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April 20, 2021  
EDUCATION CENTER: Shoulder Procedures
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  • Debridement

    Reviewed by Dr. Ken Alleyne

    The tip of the shoulder blade (scapula) that forms the roof of the shoulder joint is known as the acromion. Where this bone meets the collarbone (clavicle) is known as the acromioclavicular (or AC) joint. Normally, the tendons of the shoulder and the fluid-filled sac known as the bursa have plenty of room underneath the AC joint. However, overuse of the shoulder may lead to bursitis, tendonitis, collectively known as impingement. Impingement causes the tissues underneath the AC joint to be pinched against the bone, causing irritation and pain. Additionally, arthritis can develop in the shoulder as a result of overuse (Arthrosis) or autoimmune attack (Rheumatoid Arthritis). Physical therapy, medication, or cortisone injections are most often prescribed for shoulder pain; however, if these methods fail to provide relief, arthroscopic surgery may be necessary.

    Debridement is the removal of tissue that has been damaged by arthrosis, rheumatoid arthritis, overuse, or by other means. During this procedure, any degenerated, infected, or stray tissue inside the shoulder is removed to prevent infection and to gain more space inside the joint for the bones and tissues to move. The procedure is usually performed arthroscopically. Debridement generally accompanies other, more substantial procedures. The patient may be discharged following the procedure, or may remain in the hospital for one to two days.

    Detailed Description
    Orthopedic surgeon

    Before the Procedure:

    The patient's medical history and any possible allergies to medication are determined. The surgeon may order X Rays, an MRI, CT Scan, or EMG to look into the joint before the procedure. The patient is dressed in a hospital gown and anesthetized either locally or generally.

    During the procedure:

    A number of half-inch incisions will be made to allow the arthroscope to enter the shoulder joint. A sterile saline solution will be pumped into the joint both to cleanse it and to expand it for better visualization. The surgical staff may also pump air into the joint to create more room to see inside the joint. While watching a monitor that shows a magnified image of the inside of the shoulder, the surgeon guides the arthroscope to perform a number of procedures within the joint.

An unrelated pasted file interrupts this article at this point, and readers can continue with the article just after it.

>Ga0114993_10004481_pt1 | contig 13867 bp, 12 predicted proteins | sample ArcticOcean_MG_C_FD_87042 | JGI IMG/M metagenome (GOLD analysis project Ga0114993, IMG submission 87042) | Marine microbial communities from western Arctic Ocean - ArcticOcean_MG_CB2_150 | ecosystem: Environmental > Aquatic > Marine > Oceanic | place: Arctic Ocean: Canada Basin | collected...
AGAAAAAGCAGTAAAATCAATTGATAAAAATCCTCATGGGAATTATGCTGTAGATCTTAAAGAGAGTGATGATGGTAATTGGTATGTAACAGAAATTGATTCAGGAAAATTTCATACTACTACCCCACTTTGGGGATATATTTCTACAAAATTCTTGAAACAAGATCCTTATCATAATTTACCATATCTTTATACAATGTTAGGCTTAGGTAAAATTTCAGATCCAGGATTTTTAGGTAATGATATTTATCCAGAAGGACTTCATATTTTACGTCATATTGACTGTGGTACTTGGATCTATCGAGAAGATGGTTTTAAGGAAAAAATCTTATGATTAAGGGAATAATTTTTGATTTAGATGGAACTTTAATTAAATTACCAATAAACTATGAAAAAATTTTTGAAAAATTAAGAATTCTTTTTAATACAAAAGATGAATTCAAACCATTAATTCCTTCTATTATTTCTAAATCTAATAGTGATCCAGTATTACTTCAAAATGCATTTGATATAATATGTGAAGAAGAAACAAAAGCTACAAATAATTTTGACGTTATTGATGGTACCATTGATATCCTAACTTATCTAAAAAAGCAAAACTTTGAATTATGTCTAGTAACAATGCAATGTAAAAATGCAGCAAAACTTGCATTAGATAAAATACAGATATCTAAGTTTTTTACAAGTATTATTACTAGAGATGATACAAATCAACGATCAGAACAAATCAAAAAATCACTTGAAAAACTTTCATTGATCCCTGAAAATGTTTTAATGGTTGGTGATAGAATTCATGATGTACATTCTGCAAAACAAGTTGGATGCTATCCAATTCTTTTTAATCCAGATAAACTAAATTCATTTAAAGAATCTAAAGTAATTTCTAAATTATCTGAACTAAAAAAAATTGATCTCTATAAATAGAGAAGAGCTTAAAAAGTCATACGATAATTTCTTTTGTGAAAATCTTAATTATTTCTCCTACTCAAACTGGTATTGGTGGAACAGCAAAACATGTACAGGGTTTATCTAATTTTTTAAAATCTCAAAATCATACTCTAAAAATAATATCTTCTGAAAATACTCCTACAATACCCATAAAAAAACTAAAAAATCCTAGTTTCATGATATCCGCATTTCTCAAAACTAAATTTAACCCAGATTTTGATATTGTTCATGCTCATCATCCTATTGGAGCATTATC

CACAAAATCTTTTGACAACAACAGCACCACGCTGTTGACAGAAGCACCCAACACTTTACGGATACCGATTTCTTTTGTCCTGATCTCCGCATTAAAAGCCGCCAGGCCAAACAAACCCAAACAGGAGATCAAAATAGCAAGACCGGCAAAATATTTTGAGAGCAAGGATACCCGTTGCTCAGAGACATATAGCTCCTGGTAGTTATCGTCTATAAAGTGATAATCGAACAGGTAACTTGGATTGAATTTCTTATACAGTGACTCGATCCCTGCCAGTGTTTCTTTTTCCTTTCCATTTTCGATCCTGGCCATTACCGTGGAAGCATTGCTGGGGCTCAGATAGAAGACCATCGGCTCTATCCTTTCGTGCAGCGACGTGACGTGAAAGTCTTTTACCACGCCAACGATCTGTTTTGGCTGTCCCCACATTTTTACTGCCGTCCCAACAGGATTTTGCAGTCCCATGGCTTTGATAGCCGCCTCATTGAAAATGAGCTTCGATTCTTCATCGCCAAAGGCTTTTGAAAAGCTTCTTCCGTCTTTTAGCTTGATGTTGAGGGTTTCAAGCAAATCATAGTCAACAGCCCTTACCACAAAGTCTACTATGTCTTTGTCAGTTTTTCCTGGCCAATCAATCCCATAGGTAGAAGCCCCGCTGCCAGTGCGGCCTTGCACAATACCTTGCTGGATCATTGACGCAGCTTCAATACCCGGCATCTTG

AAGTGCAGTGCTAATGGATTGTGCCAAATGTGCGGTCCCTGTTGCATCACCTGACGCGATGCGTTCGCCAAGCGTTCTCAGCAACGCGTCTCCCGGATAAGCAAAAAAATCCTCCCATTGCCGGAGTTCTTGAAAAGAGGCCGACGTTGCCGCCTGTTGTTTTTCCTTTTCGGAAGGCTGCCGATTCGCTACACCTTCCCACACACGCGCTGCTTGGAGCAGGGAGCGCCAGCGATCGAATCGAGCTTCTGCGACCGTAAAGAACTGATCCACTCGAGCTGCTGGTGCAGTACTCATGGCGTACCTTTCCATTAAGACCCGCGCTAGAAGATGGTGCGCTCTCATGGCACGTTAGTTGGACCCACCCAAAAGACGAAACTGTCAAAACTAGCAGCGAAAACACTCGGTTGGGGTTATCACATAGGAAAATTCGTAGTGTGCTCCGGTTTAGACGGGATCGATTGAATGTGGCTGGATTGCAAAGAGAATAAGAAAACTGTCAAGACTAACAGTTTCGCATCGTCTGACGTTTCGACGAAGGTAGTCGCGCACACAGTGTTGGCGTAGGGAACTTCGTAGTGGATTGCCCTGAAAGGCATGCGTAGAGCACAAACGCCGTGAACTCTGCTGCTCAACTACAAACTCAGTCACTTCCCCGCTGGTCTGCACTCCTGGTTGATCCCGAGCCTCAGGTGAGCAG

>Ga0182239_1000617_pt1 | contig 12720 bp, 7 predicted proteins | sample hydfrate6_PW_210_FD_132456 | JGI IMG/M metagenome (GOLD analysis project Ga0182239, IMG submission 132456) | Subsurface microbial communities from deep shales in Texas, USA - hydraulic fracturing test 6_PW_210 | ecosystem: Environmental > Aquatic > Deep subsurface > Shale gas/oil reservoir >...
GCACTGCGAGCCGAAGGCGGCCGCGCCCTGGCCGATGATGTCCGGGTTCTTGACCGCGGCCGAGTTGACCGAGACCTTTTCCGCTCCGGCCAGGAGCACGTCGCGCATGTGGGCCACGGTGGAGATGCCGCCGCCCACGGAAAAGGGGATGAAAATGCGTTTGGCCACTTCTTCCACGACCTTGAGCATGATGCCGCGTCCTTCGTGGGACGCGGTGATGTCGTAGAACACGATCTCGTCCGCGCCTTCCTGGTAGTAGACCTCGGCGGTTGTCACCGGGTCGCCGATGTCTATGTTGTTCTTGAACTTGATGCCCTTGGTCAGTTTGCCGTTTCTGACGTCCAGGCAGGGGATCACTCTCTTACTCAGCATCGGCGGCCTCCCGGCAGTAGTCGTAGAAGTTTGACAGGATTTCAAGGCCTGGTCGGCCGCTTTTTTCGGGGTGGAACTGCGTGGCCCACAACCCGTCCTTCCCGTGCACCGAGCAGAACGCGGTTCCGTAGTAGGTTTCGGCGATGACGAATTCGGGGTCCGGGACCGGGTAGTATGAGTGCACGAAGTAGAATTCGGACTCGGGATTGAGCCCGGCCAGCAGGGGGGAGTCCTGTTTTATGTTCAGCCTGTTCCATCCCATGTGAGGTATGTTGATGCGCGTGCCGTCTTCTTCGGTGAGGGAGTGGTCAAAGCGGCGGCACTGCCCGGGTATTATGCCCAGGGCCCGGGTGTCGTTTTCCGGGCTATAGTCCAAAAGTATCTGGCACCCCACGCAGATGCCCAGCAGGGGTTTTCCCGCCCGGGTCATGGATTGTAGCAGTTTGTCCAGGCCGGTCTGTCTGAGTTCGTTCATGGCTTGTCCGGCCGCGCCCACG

The surgeon may use a motorized tool to remove any frayed, degenerated, rough, or damaged ends on the tissues and bone that surround the shoulder joint. This is known as debridement, and it is usually the first surgical step in an arthroscopic or open procedure. The patient may be discharged following the procedure, or may remain in the hospital for one to two days.


    As debridement is usually part of a larger operation, recovery will most often depend upon the major procedure.


    • Blood clots (very rare)

    • Surgical wound infection

    • Reaction to anesthesia

    • Risk of developing arthritis

    • Weakening of muscles

    • Stiffness

    • Neurovascular injury


    Prescription and non-prescription painkillers, shoulder sling for support.

    Tell your doctor if…

    You experience increasing pain, prolonged swelling, decreased sensitivity or decreasing joint motion after the procedure. Also, if you experience any symptoms suggestive of infection such as general malaise (tiredness) or fever, notify your doctor.

    Last updated: 01-Jan-00


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